The Misinformation Age: How False Beliefs Spread

Why should we care about having true beliefs? And why do demonstrably false beliefs persist and spread despite consequences for the people who hold them?

Web of Deceit; Misinformation and Manipulation in the Age of Social Media

An invaluable guide to safe internet usage, this resource explains the importance of guarding privacy and identity online, spotting misinformation, avoiding charity scams, and evaluating websites.

Misinformation and Mass Audiences

Lies and inaccurate information are as old as humanity, but never before have they been so easy to spread. The first comprehensive social science volume exploring the prevalence and consequences of, and remedies for, misinformation as a mass communication phenomenon, Misinformation and Mass Audiences will be a crucial resource for students and faculty researching misinformation, policymakers grappling with questions of regulation and prevention, and anyone concerned about this troubling, yet perhaps unavoidable, dimension of current media systems.

Conspiracy and Populism; The Politics of Misinformation

Rapid rise of populist political parties around Europe and across the Atlantic in the early new millennium coincided with the simultaneous increased spread of conspiracy theories.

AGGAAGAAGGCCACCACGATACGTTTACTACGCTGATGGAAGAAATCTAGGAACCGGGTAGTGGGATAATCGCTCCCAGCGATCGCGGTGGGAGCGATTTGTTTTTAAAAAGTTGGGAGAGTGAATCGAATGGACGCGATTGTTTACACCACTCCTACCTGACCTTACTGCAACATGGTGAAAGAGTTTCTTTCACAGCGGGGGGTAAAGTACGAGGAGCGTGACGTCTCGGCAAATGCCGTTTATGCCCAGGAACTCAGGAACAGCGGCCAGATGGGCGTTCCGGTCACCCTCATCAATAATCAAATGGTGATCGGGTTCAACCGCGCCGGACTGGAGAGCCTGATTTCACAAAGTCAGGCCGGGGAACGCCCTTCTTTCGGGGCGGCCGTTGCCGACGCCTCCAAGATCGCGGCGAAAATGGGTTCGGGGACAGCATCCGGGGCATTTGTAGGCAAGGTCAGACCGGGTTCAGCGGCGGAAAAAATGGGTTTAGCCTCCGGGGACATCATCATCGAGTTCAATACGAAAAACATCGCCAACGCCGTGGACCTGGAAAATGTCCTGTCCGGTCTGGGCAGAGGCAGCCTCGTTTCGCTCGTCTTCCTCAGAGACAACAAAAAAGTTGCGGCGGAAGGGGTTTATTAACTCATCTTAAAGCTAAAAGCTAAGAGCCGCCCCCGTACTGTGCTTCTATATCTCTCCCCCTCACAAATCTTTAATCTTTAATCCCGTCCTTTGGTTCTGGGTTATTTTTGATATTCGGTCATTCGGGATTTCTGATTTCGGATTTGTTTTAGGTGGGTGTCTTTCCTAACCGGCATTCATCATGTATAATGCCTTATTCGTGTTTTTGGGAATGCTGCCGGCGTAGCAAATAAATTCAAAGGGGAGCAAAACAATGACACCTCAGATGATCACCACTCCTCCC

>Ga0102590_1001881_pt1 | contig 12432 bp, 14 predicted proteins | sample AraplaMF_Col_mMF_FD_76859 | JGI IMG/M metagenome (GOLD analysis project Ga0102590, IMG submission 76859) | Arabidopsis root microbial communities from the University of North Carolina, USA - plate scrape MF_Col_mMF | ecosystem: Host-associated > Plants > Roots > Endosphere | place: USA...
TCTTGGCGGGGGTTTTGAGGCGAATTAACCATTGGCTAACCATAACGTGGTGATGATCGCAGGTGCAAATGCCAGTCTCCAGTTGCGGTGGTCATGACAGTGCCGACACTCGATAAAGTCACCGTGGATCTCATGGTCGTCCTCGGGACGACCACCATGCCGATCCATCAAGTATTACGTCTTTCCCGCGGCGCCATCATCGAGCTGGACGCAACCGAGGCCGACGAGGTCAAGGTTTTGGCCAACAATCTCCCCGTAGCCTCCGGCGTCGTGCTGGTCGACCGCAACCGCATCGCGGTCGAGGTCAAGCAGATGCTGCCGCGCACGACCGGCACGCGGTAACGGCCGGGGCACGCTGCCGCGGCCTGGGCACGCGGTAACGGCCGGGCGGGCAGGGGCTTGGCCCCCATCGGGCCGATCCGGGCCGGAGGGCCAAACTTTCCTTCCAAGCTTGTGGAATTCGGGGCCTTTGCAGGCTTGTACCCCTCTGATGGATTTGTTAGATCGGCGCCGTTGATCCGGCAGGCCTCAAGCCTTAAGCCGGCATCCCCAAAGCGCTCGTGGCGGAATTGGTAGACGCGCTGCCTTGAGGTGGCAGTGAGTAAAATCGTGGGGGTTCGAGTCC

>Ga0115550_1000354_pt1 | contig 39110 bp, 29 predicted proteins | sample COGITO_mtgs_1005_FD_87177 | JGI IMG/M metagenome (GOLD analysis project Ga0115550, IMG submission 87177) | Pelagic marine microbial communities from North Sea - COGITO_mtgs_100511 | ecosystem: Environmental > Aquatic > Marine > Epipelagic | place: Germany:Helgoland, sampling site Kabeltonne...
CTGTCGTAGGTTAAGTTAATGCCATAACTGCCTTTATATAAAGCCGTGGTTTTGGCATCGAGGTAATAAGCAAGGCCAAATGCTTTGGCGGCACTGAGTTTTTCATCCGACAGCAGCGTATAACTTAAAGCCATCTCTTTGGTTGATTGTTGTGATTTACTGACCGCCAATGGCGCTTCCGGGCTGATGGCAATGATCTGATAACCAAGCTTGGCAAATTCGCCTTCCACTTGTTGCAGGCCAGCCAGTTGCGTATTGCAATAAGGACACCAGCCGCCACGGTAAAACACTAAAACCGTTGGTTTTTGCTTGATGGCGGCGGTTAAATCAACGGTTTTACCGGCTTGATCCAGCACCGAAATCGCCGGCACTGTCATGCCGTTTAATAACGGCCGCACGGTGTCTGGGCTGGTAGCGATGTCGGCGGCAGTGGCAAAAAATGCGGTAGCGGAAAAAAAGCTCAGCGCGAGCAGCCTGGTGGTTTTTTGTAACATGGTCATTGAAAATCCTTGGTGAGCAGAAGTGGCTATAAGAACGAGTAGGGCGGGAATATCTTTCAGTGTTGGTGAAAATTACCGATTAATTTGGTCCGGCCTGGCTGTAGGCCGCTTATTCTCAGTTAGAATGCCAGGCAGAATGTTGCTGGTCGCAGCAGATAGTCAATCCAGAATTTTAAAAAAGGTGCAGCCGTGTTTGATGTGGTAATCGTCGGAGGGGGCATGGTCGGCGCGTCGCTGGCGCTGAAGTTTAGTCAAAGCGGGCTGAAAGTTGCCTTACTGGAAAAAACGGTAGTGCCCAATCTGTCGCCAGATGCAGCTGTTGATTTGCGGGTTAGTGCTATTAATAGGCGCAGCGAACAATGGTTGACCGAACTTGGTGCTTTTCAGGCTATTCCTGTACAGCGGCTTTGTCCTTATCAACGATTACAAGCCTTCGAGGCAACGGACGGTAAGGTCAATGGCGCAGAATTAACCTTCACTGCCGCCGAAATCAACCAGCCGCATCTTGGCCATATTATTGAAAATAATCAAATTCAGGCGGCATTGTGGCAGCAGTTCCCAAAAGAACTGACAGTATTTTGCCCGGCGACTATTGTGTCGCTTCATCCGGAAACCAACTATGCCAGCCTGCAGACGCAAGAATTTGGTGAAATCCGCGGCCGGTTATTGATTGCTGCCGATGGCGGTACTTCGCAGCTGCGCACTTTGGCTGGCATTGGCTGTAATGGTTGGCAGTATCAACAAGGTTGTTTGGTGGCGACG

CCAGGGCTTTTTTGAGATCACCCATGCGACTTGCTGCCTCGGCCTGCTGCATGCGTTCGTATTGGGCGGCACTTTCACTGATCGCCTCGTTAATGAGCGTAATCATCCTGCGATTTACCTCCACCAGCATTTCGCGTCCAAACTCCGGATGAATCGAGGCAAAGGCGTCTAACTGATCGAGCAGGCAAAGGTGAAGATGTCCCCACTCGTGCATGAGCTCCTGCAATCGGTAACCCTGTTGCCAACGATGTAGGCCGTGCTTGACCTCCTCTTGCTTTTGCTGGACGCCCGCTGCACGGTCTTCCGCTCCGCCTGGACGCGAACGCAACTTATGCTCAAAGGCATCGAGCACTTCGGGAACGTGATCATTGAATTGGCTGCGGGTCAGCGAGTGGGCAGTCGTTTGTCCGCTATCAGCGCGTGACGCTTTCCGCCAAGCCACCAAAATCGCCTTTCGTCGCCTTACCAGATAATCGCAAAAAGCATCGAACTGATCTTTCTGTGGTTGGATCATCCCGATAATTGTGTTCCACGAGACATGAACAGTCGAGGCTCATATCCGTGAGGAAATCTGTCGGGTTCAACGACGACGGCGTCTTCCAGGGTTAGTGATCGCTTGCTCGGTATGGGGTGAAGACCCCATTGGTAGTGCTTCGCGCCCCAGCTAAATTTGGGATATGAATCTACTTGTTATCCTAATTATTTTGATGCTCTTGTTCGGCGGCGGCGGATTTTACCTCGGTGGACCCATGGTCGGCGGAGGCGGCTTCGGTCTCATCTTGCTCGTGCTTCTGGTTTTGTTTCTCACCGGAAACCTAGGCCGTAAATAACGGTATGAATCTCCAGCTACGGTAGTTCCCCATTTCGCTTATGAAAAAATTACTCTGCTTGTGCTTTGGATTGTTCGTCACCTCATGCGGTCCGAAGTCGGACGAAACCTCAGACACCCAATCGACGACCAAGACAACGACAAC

Lie machines : how to save democracy from troll armies, deceitful robots, junk news operations, and political operatives

Lie Machines is full of riveting behind-the-scenes stories from the world's biggest and most damagingly successful misinformation initiatives--including those used in Brexit and U.S. elections. Howard not only shows how these campaigns evolved from older propaganda operations but also exposes their new powers, gives us insight into their effectiveness, and explains how to shut them down.

Getting It Wrong

Confronts and dismantles prominent media-driven myths, describing how they can feed stereotypes, distort understanding about the news media, and deflect blame from policymakers.

Misinformation and Fake News in Education

This book provides recent examples of how misinformation and disinformation manifest in the field of education and remedies.

Doorway into Publicity and Propaganda

Publicity: information with news value issued as a means of gaining public attention or support, an act or device designed to attract public interest, the dissemination of information or promotional material.

Propaganda: the spreading of ideas, information, or rumor for the purpose of helping or injuring an institution, a cause, or a person, ideas, facts, or allegations spread deliberately to further one's cause or to damage an opposing cause.

Familiarity bias is our tendency to overvalue things we already know. When faced with making choices, we often revert to previous behaviors, knowledge, or mindsets. Add in a little publicity and propaganda and our subconscious tends to choose the idea or theme we feel most comfortable with. Sensationalizing an event, action and/or news story, may also use publicity and propaganda in hopes to encourage people to make a biased judgement regarding what they've viewed or read.